Tuesday, January 26, 2010

Desperate Tourism Measures

A few days ago when I wrote about Avatar, I mentioned a Chinese blogger who felt that Hallelujah Mountain in the film was similar to the mountain in Zhangjiajie, Hunan Province called South Pillar of Heaven.

Now with the movie poised to make a record $100 million from box office receipts in China, officials have decided to rename the mountain Hallelujah Mountain to pay tribute to Avatar.

Local officials said they were renaming the mountain to promote local tourism, according to the Xiaoxiang Morning Herald.

"The purpose of renaming the mountain is not to worship the foreign film, but to send a message that Zhangjiajie belongs to the world," said Song Zhiguang, a local officer who hosted the ceremony yesterday.

"We welcome friends from home and abroad to come to Zhangjiajie and have a look at the real Hallelujah Mountain," he added.

However, Internet users are not happy with officials arbitrarily renaming the mountain, ostensibly for marketing purposes.

According to an online survey on ifeng.com, 84 percent of 11,438 respondents opposed giving the mountain a new name.

Some online users even suggested boycotting travel to Zhangjiajie.

"Those officers are shameless, why not rename Zhangjiajie as Avatar?" a web user commented.

It seems Chinese officials these days are obsessed about boosting tourism in their neck of the woods in a bid to stimulate the local economy. The China National Tourism Administration is mulling over adding a China Tourism Day on the calendar also to boost domestic consumption, but provinces are having squabbles over which day it should be.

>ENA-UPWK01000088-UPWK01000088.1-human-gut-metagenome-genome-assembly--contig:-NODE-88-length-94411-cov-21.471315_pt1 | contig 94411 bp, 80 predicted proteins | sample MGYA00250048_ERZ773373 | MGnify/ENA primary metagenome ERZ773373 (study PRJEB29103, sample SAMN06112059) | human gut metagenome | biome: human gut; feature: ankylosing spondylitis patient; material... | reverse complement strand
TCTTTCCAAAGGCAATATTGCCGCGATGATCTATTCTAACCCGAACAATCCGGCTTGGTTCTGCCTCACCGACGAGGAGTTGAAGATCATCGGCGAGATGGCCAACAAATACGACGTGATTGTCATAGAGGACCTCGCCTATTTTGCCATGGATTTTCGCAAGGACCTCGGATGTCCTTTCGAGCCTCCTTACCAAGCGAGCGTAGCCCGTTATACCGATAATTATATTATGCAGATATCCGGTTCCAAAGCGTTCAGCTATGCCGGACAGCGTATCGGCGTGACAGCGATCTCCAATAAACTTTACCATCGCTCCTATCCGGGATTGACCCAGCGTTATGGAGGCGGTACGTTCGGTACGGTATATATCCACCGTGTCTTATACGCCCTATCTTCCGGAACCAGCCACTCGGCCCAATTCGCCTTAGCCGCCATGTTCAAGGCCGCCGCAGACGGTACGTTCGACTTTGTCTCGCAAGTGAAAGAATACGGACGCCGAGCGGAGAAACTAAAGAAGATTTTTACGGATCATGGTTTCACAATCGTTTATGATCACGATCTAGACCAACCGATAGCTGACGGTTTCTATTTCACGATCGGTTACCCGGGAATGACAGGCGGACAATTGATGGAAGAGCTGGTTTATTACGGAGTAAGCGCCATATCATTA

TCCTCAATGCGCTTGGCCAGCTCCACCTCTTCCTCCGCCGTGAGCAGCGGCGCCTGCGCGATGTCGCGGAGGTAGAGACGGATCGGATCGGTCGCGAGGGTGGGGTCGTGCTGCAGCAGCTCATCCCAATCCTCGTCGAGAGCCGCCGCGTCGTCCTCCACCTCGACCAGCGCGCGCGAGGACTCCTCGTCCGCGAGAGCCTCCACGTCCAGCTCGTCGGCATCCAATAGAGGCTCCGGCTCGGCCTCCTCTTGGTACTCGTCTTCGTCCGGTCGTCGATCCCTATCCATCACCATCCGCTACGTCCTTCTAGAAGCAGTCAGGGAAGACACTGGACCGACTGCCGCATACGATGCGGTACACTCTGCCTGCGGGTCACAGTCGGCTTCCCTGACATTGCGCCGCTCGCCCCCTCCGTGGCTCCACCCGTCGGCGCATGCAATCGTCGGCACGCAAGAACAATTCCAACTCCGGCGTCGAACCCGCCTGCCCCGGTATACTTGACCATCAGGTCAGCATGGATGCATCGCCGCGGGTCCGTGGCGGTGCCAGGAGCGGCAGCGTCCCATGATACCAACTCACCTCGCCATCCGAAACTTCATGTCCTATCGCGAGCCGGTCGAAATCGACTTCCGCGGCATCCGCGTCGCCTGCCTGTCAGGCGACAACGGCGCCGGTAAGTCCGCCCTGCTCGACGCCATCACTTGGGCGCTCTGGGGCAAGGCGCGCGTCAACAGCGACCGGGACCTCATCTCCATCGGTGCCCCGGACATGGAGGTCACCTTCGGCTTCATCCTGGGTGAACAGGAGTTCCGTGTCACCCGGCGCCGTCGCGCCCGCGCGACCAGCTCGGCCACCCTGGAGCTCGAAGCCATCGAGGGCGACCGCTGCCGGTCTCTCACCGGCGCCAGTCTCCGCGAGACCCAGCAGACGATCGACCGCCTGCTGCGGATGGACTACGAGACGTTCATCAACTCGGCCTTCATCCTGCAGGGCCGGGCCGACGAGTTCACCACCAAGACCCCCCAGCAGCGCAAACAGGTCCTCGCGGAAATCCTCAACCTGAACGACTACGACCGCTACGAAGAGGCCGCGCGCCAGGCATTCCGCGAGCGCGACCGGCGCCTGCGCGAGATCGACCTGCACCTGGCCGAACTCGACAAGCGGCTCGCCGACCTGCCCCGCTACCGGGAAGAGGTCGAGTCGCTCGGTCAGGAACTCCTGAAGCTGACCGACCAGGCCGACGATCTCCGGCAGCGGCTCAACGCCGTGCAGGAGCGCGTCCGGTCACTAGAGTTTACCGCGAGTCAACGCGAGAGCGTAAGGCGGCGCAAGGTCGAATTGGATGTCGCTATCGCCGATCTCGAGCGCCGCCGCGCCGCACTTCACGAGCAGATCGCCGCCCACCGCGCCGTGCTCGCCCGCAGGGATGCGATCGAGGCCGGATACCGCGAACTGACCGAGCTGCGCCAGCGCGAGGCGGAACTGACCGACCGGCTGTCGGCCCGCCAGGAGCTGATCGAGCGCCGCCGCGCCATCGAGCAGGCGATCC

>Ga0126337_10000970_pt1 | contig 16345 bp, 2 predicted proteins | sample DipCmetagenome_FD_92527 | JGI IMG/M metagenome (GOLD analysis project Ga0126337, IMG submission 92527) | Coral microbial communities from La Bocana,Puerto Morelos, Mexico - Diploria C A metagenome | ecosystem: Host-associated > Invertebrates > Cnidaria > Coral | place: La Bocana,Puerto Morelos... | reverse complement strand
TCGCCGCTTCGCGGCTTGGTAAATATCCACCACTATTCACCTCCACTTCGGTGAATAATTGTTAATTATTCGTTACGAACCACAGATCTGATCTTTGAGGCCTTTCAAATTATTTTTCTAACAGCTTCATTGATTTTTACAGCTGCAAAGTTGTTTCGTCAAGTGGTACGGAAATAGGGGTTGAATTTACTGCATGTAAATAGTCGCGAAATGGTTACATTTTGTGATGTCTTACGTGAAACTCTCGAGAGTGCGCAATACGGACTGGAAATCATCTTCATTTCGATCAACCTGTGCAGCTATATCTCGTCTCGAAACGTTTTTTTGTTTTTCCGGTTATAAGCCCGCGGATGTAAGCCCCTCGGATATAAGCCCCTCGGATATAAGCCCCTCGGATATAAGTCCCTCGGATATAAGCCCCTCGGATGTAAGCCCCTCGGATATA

It seems strange having a China Tourism Day since most people would probably not get the day off to travel. The public holiday should really be tacked onto a Friday or a Monday to make it a long weekend so that people can actually have enough time to travel.

And now renaming a mountain after Avatar really takes the cake. Whether this will lead to streams of Avatar fans making pilgrimages to the mountain is not certain.

More likely officials will eventually quietly rename the mountain back to its original name to avoid looking like they are fawning over Hollywood blockbusters.

1 comment:

ks said...

western influence gone wild. may be that is why the government is so stringent in admitting foreign media and internet access into china.